Her voice confirmed it when she spoke, telling him what he hadn’t heard in so long.
Keith didn’t believe her. Not at first. For the first month on the space whale he kept his distance, certain they’d be able to get on with their mission at any moment and they’d go back to the Blade; Krolia probably going back undercover, unlikely to see each other often, if at all, as the war dragged on.
But it didn’t happen. That month passed, then two, then three. Finally, after half a year, Krolia took matters into her own hands.
Night had fallen outside of their cave. The fire was crackling merrily, splaying shifting shadows over the stone walls. Keith sat on a fur skin facing it, nibbling on a bit of roasted meat on a stick while his other hand scratched the wolf pup behind the ears.
He’d tried not to get attached to the wolf either, knowing Kolivan wouldn’t allow him to keep it, but eventually the puppy dog eyes had gotten to him. It would hurt when they’d inevitably have to part, but this time he thought he could handle it. After all, he should be used to it by now.
Krolia sat on the other side, her own piece of meat still in the fire. She watched it with eyes that simultaneously seemed empty and oddly focused, staring down her piece of meat as it slowly blackened with char.
Strange behavior from her (Keith knew by now that she liked her meat rarer than he did) but as of yet he didn’t say anything. Whatever was going on in her mind was her business, and if something was wrong it wasn’t as if he was any good at comforting people.
Only good at hurting, murmured the poisonous little voice at the back of his mind. It had gotten significantly quieter in the months in the Abyss, but only so much as required for them to survive in this alien place where everything wanted him dead. In quiet moments like these it still made an appearance, to remind him that he didn’t deserve happiness. That it wouldn’t stay forever.
“Keith,” she said suddenly, breaking the silence, “I need to tell you something.”
Still gnawing on his food, he looked up at her. There was a vague feeling of dread in his gut as that voice pushed worst case scenarios at him, like Krolia deciding he wasn’t good enough to keep going and abandoning him here to carry on their mission, that she didn’t really like him as much after knowing him as she had when he was a child, that she no longer regretted leaving.
But for a moment nothing escaped her lips. She stared into the fire for a moment longer, then with a heavy sigh, drew her poker out of it and set it to the side.
She took a breath, and Keith raised his eyebrows. She almost seemed… nervous, which he’d have never expected.
“I’ve been holding off saying it for a while, because I know this is difficult for you, and I know you might not know how you feel yet, about me or anything that’s happened, but…” She had to pause for another breath. By now Keith had also been distracted from his food, which the wolf was now eating right off of his stick without him noticing.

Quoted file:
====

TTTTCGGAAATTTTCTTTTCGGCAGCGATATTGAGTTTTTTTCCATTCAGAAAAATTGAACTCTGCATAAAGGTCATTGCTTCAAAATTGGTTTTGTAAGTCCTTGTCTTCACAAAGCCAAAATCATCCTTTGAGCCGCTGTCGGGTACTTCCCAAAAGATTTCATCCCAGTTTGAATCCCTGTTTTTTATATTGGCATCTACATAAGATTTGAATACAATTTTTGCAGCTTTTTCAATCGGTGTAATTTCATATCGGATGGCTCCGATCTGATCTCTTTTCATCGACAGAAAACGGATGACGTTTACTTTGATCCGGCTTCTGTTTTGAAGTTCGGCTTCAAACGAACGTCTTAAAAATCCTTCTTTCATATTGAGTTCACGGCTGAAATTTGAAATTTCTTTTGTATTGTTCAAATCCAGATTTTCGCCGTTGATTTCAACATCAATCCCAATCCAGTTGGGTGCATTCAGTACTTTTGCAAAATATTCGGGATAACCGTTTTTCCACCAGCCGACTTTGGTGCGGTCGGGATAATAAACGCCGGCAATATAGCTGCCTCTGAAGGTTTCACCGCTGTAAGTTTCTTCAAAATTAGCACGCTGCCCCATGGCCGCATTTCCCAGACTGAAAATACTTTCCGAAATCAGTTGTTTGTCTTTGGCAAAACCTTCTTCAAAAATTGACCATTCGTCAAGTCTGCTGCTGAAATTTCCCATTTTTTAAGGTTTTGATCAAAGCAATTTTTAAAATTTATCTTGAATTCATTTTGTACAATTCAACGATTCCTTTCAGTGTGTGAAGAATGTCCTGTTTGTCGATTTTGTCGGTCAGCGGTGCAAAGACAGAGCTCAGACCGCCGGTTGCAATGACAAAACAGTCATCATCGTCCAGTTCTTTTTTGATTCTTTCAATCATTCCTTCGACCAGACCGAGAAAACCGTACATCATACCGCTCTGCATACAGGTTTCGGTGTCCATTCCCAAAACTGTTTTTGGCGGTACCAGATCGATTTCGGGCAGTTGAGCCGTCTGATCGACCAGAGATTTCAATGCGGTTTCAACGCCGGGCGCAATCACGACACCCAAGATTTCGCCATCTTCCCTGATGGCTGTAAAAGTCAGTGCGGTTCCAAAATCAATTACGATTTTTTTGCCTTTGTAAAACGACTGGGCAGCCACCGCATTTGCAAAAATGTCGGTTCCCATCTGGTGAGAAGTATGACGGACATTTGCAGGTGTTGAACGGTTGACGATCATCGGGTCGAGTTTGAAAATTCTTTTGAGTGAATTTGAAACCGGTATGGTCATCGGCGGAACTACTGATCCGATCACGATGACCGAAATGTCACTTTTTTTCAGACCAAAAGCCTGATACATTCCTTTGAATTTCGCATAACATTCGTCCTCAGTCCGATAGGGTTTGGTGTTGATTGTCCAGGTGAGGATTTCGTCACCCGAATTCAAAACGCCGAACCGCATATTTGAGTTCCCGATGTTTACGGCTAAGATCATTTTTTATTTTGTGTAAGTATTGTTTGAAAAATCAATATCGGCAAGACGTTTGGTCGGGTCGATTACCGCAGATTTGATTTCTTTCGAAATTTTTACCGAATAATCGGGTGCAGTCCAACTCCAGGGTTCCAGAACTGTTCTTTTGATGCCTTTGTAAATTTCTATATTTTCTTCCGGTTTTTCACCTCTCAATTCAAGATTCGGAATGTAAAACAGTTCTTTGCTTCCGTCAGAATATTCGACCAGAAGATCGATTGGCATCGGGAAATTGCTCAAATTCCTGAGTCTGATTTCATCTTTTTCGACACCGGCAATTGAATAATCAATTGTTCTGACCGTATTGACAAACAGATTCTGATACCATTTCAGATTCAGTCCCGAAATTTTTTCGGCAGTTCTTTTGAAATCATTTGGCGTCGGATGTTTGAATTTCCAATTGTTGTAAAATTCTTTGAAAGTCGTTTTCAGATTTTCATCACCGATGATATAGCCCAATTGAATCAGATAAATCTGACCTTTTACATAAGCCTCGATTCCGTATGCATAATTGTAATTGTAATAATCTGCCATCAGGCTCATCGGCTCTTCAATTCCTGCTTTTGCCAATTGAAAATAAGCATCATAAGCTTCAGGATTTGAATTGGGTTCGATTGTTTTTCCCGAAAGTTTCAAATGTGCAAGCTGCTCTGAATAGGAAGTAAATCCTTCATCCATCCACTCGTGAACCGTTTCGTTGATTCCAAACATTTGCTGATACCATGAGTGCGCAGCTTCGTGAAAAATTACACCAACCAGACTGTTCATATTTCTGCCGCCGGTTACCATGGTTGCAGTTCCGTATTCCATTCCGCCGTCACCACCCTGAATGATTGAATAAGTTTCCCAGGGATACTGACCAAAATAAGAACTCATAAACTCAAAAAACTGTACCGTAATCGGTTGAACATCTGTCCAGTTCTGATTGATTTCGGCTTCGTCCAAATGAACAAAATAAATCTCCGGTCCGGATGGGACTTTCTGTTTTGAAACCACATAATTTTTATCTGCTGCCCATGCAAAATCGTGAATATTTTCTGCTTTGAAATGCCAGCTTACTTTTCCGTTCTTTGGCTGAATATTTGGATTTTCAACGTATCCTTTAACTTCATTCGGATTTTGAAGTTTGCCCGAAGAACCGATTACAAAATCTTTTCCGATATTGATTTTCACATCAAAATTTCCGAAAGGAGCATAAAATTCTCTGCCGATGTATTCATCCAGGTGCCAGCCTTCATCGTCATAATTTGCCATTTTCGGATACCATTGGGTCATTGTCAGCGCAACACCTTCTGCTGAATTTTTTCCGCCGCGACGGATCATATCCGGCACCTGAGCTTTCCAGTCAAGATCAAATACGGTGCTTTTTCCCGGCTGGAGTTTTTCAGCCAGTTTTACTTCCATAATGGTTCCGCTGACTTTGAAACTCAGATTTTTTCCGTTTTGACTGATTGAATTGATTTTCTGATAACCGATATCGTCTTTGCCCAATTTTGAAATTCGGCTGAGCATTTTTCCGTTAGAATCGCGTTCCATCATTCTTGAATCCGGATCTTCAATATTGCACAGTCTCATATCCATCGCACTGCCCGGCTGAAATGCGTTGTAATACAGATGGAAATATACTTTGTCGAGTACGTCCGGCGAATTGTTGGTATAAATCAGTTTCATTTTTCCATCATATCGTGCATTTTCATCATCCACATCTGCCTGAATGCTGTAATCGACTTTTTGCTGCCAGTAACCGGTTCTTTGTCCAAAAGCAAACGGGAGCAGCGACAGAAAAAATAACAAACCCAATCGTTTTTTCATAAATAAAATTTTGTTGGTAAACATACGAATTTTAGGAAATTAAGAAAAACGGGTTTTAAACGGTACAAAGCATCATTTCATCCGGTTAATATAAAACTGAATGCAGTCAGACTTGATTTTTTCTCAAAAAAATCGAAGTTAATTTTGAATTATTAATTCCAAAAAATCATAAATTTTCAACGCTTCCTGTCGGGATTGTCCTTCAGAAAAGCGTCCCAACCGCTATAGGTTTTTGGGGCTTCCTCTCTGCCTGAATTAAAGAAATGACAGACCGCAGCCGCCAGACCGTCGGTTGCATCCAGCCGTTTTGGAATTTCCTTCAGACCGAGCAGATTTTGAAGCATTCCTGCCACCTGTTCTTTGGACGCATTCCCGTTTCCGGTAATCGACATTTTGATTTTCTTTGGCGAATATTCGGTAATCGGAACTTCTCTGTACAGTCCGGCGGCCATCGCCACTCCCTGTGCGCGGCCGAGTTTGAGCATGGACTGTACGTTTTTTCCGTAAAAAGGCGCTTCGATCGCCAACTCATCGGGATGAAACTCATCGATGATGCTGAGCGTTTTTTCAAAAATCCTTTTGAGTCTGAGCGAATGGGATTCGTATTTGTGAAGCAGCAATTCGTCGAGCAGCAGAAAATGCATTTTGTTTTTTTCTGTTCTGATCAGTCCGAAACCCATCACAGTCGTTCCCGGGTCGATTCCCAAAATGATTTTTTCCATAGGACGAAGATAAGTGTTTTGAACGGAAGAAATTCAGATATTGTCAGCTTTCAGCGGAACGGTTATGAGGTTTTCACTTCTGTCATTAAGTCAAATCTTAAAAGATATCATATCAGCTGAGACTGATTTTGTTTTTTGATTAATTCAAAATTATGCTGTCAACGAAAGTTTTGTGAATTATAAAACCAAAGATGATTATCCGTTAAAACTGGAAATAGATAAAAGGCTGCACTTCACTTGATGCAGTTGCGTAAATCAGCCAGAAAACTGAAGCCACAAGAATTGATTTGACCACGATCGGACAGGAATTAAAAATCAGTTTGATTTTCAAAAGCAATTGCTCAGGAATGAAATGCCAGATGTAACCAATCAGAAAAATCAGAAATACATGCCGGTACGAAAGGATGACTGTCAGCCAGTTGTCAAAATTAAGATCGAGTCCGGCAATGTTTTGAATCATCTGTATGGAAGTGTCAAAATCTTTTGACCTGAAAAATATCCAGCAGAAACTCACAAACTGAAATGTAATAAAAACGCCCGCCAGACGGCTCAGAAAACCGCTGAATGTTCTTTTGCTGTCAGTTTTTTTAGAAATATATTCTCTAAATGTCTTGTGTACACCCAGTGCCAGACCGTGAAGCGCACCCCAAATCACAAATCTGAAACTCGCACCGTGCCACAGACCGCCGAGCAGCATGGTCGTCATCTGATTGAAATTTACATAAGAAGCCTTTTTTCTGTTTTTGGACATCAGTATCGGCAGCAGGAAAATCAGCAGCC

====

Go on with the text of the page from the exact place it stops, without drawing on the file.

Clearly, something important was about to happen.
But for good, or for ill?
“All of these flashes that we’ve seen, especially the ones that I’ve seen of your life-- they worry me. I worry that you don’t know.”
Mystified, Keith asked, “Don’t know what?”
Finally Krolia’s eyes met his. With one final gulp, she replied, “That I love you.”
Keith was stunned into silence. He felt like he’d just been run over by a train-- he’d felt the impact in his chest, felt his heart pause for a beat too long.
When was the last time he’d heard that phrase? He couldn’t remember. His father had said it often, he remembered that, but he didn’t let himself think about it in any amount of specificity. It hurt too much.
Krolia’s eyes welled up with tears at his expression. She didn’t yet move from her place, however, which Keith in his daze could appreciate. He wasn’t sure how he’d react to being touched right now.
“I’m sorry,” she murmured, barely audible over the crackling of the fire, “I should’ve told you earlier. I should’ve left a communicator with your father and told you every day. I should’ve stayed and told you myself. I’m so sorry.”
Keith still couldn’t find his voice. He’d lost track of how long it had been since he joined the Blade, since Shiro disappeared and put him and all of his shortcomings center stage, but that entire time he’d based everything he did off of two assumptions: One, that he’d eventually give his life for the war, and two, that no one would miss him after.
Krolia had just destroyed that entire foundation, and without it he felt lost. He’d been numbing himself to the pain for so long, and now she was asking him, his mother was asking him to feel again. For her love, yes, but also the hurt.
He didn’t know if he could do it.
With a soft repetition of his name, Krolia came around the edge of the fire to sit beside him, wrapping an arm around his shoulders. The wolf rested his head on Keith’s knee, whining low in his throat like he could tell something was wrong, but Keith was having trouble noticing either.
In his ear Krolia was still talking. Repeating the same phrase over and over, I love you I love you I love you, like a prayer to a god she’d forgotten she believed in. With no other option he could see Keith sank into her.
Did he believe her? No. Maybe. Not entirely. But, for the first time in a long time, there was another voice in his head aside from the poisonous one-- one that ever so quietly suggested hope.
Maybe she was telling the truth. Maybe he could have a purpose besides dying. Maybe, one day, he could be… well, not happy, probably. He would settle for content. Or even just not miserable.
Was maybe enough? He wasn’t sure, but…